The most obvious source of additional help would be deacons. The obstacle, however, is that the Council of Trent (based on James 5:15) said the sacrament of the sick forgives sins—and of course we can’t have deacons doing that! But how many of the sick are even aware that this sacrament is a twofer? The idea made sense when anointing was called “extreme unction” and only administered at the point of death. It makes little sense today. The Second Vatican Council rightly restored anointing of the sick to the status of a repeatable sacrament for those who are seriously ill, impaired by old age or chronic illness, or facing surgery. For those at the point of death, the path is clear: they are anointed, their sins are forgiven, and they receive Communion (viaticum)—a trio the Catechism likens to the three sacraments of initiation. It is their preparation for “passing over” from this life to the next, just as initiation is a “passing over” to new life in Christ. But for others who are sick—and this constitutes the majority—a different approach makes better sense. Oil for healing. Laying on of hands. Prayer, faith-filled encouragement, compassion.
The proposal makes little sense and the argument for it makes none. Nothing in this paragraph shows any understanding of how sacraments work. Sacraments are signs, so how they are done is important; and, in particular, the ministers of the sacrament and the circumstances in which they can be ministers is part of the sacramental sign itself. If you don't have the right minister(s), you don't have the sacrament at all, just as you don't have the sacrament if you don't have the right matter or the right form or a context showing that it has the right end. The minister of the sacrament is given in James 5:14; there is nothing whatsoever that indicates that anyone else can do it, and the Church statements insisting that only the priest can do it are quite easy to find. And this, indeed, makes some sense in terms of the other features of the sacramental sign itself. The Anointing of the Sick signifies the resurrection of the dead and life in the world to come; any healing in it is a small foretaste of glory, both in sign and in grace, spilling over from Christ at the right hand of God. That it is only given by the priest, whose entire sacramental existence is concerned with participation in the heavenly liturgy of Christ our High Priest in heaven, contributes to its signification as the sacrament of glory.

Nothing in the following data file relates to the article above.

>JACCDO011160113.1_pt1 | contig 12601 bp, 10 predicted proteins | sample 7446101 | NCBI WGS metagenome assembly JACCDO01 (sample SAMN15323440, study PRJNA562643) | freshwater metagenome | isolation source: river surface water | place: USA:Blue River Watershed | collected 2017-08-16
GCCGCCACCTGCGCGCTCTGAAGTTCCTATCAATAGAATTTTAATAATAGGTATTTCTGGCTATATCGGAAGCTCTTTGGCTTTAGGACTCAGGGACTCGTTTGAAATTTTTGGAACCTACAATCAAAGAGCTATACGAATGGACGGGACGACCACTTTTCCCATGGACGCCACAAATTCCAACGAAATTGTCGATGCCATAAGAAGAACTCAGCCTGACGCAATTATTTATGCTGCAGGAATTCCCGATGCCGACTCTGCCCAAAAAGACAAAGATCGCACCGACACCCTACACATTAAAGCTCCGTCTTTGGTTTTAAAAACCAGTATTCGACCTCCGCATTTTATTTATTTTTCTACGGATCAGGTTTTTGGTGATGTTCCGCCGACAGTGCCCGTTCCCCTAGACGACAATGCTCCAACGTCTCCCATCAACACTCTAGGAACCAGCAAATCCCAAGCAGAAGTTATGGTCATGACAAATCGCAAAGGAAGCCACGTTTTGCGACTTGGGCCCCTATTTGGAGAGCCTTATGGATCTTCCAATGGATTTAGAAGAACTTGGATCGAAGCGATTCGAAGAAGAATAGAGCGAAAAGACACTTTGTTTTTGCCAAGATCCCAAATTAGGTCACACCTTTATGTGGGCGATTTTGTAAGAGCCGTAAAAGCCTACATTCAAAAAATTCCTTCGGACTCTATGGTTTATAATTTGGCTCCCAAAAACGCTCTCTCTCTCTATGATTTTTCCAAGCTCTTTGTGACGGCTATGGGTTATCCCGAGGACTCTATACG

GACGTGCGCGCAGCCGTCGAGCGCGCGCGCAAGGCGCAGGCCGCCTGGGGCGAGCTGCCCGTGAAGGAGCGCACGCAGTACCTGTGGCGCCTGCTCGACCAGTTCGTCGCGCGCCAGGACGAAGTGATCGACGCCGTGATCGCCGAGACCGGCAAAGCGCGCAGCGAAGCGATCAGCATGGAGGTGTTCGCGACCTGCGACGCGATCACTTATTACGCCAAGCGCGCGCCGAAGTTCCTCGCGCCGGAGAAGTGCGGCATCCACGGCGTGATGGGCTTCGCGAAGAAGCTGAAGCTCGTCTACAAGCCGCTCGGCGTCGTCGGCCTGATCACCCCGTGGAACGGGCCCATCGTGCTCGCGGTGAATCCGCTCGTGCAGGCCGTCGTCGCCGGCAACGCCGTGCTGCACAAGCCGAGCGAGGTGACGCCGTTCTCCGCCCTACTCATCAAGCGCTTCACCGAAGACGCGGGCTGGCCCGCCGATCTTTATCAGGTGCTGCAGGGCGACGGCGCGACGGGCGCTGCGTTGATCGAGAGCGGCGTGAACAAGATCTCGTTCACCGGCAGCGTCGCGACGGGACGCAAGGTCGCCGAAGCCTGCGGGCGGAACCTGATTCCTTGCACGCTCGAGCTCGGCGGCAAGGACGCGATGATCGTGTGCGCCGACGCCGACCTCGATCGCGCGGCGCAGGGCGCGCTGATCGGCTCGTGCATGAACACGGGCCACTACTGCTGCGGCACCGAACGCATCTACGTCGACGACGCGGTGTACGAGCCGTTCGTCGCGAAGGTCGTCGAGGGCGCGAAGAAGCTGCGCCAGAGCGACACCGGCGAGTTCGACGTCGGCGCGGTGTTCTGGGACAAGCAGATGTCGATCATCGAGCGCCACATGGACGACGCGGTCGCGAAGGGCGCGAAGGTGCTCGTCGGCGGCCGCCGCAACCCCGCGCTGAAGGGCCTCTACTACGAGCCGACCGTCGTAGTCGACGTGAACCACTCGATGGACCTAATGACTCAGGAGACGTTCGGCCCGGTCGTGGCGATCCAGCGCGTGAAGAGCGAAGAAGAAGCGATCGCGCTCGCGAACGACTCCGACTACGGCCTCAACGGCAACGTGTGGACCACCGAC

But that is a relatively minor matter; people can easily be confused about who can be minister. What is egregious here is the "twofer" comment, which shows a completely failure to understand the structure of the sacrament of Anointing of the Sick itself. Forgiveness of sins is not a 'twofer', as if it were some additional part; it is integrally connected with the healing. In the sacrament, grace overflows from Christ to the soul, thus fortifying or reviving its health, and the consolation of the soul also overflows and fortifies or revives the health of the body to the extent possible. That's the whole point. Healing of the soul is the first and immediate effect of the sacrament; healing of the body is something that follows on this insofar as conditions allow. And healing of the soul includes forgiveness of sins. It's one and the same grace that does both; there is no 'twofer' here. You can't have one without the other and still have the sacrament. And even setting that aside, what people are 'aware of' does not affect the nature of a sacrament -- that is one of the most fundamental and basic principles of Catholic sacramental theology.